A11 a If the envelope containing the sealed move is missing, the game shall continue from the adjourned position, with the clock times recorded at the time of adjournment. If the time used by each player cannot be re-established the clocks shall be set by the arbiter. The player who sealed the move makes the move he states he sealed on the chessboard.
If, upon resumption of the game, either player points out before making his first move, that the time used has been incorrectly indicated on either clock, the error must be corrected. If the error is not then established the game continues without correction unless the arbiter feels that the consequences will be too severe.
The duration of each resumption session shall be controlled by the arbiter's time piece. The starting time and finishing time shall be announced in advance. Rapidplay B1.
A 'rapidplay game' is one where all the moves must be made in a fixed time between 15 to 60 minutes. Play shall be governed by the Laws of Chess, except where they are overridden by the following Laws. Players do not need to record the moves. Once each player has made three moves, no claim can be made regarding incorrect piece placement, orientation of the chessboard or clock setting.
The arbiter shall make a ruling according to Articles 4 and 10, only if requested to do so by one or both players. The flag is considered to have fallen when a valid claim to that effect has been made by a player. The arbiter shall refrain from signalling a flag fall. To claim a win on time, the claimant must stop both clocks and notify the arbiter. For the claim to be successful, the claimant's flag must remain up and his opponent's flag down after the clocks have been stopped.
If both flags have fallen, the game is drawn. Blitz C1. A 'blitz game' is one where all the moves must be made in a fixed time less than 15 minutes. Play shall be governed by the Rapidplay Laws as in Appendix B except where they are overridden by the following Laws. An illegal move is completed once the opponent's clock has been started. The opponent is then entitled to claim a win before making his own move. Once the opponent has made his own move, an illegal move cannot be corrected.
In order to win, a player must have 'mating potential'. This is defined as adequate forces eventually to produce a position legally, possibly by 'helpmate', where an opponent having the move cannot avoid being checkmated in one move.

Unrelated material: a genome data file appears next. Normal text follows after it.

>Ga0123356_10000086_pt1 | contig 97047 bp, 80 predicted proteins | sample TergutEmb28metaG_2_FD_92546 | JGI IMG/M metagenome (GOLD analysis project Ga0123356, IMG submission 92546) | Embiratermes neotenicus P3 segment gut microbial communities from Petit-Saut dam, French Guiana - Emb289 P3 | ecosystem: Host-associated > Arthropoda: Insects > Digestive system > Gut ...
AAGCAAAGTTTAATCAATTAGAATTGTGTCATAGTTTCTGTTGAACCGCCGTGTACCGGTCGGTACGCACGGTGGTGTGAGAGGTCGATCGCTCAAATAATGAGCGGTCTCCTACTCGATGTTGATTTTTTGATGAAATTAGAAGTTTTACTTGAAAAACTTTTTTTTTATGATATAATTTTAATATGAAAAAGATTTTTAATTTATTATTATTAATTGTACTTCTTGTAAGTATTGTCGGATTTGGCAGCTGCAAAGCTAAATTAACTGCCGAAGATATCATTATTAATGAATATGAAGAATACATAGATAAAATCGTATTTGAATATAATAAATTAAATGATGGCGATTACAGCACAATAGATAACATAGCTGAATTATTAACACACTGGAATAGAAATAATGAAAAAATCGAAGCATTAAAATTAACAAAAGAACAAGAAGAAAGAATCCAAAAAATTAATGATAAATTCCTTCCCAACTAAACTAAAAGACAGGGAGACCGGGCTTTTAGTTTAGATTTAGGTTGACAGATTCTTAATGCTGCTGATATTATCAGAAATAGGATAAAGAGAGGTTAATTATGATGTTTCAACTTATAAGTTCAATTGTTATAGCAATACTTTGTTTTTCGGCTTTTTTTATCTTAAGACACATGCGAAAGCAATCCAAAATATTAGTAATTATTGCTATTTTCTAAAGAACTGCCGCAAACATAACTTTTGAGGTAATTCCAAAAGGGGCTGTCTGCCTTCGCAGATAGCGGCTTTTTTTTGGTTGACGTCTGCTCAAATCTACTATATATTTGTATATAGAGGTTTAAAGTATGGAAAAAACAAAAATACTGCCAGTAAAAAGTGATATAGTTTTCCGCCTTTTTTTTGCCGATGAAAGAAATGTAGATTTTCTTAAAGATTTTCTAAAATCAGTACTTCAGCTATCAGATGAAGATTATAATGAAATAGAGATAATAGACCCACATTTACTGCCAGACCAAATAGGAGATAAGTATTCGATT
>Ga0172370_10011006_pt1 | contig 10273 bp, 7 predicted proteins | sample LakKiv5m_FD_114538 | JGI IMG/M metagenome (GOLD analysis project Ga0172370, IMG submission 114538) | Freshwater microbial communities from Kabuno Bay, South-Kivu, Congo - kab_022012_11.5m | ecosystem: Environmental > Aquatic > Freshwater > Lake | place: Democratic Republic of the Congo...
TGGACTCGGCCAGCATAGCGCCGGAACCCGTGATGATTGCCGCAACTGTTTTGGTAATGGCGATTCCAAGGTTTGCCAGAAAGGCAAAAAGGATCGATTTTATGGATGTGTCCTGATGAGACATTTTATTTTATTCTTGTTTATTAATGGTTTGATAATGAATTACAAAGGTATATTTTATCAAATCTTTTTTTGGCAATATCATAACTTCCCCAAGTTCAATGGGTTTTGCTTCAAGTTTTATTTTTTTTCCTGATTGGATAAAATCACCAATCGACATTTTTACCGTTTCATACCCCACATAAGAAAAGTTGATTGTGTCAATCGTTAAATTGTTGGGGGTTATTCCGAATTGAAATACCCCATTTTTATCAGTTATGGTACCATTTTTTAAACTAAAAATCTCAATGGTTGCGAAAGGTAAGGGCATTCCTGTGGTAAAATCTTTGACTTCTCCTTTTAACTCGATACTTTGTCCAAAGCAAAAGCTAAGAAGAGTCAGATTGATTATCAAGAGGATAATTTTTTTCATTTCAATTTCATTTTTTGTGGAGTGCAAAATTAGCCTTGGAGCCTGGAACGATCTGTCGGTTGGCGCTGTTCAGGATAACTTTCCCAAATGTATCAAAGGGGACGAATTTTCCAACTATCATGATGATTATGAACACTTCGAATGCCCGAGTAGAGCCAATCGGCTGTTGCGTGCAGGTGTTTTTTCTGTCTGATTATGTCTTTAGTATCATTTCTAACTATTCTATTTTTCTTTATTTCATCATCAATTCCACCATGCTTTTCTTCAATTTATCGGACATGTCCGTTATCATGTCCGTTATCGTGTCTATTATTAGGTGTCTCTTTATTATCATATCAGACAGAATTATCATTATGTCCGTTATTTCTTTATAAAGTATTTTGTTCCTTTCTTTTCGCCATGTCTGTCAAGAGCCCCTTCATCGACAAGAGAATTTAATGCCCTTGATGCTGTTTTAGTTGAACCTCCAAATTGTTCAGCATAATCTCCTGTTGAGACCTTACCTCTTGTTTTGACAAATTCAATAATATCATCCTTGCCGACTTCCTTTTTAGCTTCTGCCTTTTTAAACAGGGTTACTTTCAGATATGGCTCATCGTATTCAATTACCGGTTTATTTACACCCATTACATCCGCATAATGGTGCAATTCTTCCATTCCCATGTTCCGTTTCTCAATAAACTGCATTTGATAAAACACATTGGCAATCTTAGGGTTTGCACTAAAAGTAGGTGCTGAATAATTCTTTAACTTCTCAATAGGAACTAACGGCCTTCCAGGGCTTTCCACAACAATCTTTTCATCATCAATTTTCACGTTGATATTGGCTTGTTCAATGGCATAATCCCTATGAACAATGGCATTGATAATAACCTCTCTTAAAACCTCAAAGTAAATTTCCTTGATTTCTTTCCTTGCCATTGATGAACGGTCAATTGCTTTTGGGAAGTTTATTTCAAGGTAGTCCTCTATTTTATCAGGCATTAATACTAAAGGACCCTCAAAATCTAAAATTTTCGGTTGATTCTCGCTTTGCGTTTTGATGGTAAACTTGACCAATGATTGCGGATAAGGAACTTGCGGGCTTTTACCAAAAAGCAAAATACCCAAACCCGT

Thus two knights and a king against a lone king is insufficient, but a rook and king against a knight and king is sufficient.
Article Quickplay finishes where no arbiter is present in the venue. Where games are played as in Article 10, a player may claim a draw when he has less than two minutes left on his clock and before his flag falls.
This concludes the game. He may claim on the basis a that his opponent cannot win by normal means, or b that his opponent has been making no effort to win by normal means. In a the player must write down the final position and his opponent verify it. In b the player must write down the final position and submit an up-to-date scoresheet which must be completed before play has ceased.
The opponent shall verify both the scoresheet and the final position. The claim shall be referred to an arbiter whose decision shall be final. The white knight below can move to any of the squares with a cross. The white knight below can capture any of the black pieces.
They cannot move backwards or sideways. The white pawn below can move to either of the white crosses. They capture diagonally. The white pawn below can only capture the black rooks. It cannot move forward, and it cannot move or capture any of the other pieces.
The king moves very much the same way as the queen, except the king can only move one square. The white king below can move to any of the squares with a cross. Check is when your opponent can capture your king on his next move. It is illegal to move into check. The white king below can capture the black rook, but he cannot capture the black bishop. If he captured the bishop, he would be in check by the black queen, so capturing the bishop would be an illegal move.
Checkmate is when you place the enemy king in check on your move, and your opponent cannot move out of check, or capture the piece attacking the king. The white king below is checkmated in both diagrams. Stalemate is when your or your opponent has no legal moves.
A stalemate is a draw. Either side can offer a draw at any time during the game. If both players agree to a draw, the game ends as a tie.
When a player faces a hopeless situation, that person may resign by knocking over his king. If the exact same position is reached three times over the course of the game, the game is automatically a draw. Piece Touched Off the Board.
There is no penalty for touching a piece that is off the board.
A player who advances a pawn to the last rank and then touches a piece off the board is not obligated to promote the pawn to the piece touched until that piece touches the promotion square.
See also 8F6, Pawn promotion; and 9D, Pawn promotion. These relate to the new illegal moves and 7. This hopes to clear up what was a very confusing original write of the illegal moves situations. Also, the number of illegal moves in rapid and blitz has been changed to match that of the regular competition rules meaning it is no longer one illegal move loses.